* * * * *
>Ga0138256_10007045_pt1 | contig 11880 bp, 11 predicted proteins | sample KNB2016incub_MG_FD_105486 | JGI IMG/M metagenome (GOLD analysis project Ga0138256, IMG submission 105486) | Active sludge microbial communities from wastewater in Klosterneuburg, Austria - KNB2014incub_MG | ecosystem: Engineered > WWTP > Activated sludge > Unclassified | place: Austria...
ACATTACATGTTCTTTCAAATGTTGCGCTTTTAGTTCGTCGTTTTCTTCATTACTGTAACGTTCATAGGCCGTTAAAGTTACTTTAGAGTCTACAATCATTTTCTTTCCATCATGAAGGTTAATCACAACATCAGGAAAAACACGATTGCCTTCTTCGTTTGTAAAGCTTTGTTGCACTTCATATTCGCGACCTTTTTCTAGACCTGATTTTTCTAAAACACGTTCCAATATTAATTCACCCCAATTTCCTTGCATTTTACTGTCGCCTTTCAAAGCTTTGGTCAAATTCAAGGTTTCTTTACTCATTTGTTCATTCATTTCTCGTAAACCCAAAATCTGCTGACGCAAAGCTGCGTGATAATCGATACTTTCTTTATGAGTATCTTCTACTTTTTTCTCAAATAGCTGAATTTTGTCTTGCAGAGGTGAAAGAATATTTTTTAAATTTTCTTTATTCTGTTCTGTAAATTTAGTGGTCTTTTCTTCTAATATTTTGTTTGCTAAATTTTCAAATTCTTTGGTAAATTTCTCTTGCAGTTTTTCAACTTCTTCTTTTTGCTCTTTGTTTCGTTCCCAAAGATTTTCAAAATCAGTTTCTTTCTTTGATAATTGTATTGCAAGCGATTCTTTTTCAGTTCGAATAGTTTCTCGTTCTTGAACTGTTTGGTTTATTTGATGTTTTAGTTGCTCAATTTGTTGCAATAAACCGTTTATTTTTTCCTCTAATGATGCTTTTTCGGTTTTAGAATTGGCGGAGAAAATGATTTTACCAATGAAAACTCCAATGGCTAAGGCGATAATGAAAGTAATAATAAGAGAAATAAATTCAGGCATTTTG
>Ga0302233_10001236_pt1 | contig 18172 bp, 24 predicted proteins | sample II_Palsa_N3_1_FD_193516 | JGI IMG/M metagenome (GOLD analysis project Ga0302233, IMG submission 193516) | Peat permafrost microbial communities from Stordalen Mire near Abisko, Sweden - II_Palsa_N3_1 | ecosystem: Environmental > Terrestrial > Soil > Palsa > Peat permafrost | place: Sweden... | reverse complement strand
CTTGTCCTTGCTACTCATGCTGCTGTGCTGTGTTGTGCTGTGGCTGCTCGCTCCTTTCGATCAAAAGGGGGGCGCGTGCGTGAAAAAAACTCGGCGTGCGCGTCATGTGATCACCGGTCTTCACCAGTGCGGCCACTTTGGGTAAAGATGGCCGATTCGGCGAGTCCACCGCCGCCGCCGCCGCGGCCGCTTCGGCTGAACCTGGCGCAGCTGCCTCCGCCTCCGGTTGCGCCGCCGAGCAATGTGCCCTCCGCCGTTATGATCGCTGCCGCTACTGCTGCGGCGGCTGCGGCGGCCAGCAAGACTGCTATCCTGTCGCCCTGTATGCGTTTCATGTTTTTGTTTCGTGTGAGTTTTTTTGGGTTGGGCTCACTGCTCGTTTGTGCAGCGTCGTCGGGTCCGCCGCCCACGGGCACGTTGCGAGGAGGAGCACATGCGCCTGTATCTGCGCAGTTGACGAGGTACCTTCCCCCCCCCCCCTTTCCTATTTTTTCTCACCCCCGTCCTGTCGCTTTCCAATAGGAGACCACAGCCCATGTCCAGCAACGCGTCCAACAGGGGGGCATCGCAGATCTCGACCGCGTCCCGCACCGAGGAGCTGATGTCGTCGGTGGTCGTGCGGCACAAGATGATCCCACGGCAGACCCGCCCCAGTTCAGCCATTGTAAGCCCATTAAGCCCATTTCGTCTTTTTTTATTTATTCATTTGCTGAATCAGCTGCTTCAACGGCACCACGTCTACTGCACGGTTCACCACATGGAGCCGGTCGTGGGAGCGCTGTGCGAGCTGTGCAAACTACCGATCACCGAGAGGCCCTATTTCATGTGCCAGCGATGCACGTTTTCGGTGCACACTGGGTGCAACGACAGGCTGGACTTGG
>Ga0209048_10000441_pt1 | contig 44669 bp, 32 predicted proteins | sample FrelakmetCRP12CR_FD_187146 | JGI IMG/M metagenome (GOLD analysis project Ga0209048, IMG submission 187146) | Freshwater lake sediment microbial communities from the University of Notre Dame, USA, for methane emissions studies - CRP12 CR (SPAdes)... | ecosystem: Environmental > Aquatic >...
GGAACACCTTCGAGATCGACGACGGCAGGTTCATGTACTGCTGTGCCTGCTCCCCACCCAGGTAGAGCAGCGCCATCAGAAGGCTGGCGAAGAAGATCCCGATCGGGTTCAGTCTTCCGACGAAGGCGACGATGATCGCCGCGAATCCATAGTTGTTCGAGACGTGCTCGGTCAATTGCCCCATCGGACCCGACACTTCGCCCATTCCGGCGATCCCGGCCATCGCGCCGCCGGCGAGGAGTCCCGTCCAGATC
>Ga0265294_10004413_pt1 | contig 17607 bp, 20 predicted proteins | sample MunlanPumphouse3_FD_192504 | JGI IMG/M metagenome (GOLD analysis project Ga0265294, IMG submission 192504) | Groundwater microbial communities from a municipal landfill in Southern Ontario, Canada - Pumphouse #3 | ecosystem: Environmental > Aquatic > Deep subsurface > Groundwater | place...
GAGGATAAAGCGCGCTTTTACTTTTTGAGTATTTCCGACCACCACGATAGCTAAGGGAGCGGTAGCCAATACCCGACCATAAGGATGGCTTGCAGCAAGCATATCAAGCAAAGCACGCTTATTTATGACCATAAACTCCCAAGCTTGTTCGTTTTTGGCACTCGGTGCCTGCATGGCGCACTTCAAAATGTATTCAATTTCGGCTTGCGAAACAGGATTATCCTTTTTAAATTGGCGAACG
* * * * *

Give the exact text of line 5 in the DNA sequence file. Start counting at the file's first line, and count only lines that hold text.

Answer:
>Ga0209048_10000441_pt1 | contig 44669 bp, 32 predicted proteins | sample FrelakmetCRP12CR_FD_187146 | JGI IMG/M metagenome (GOLD analysis project Ga0209048, IMG submission 187146) | Freshwater lake sediment microbial communities from the University of Notre Dame, USA, for methane emissions studies - CRP12 CR (SPAdes)... | ecosystem: Environmental > Aquatic >...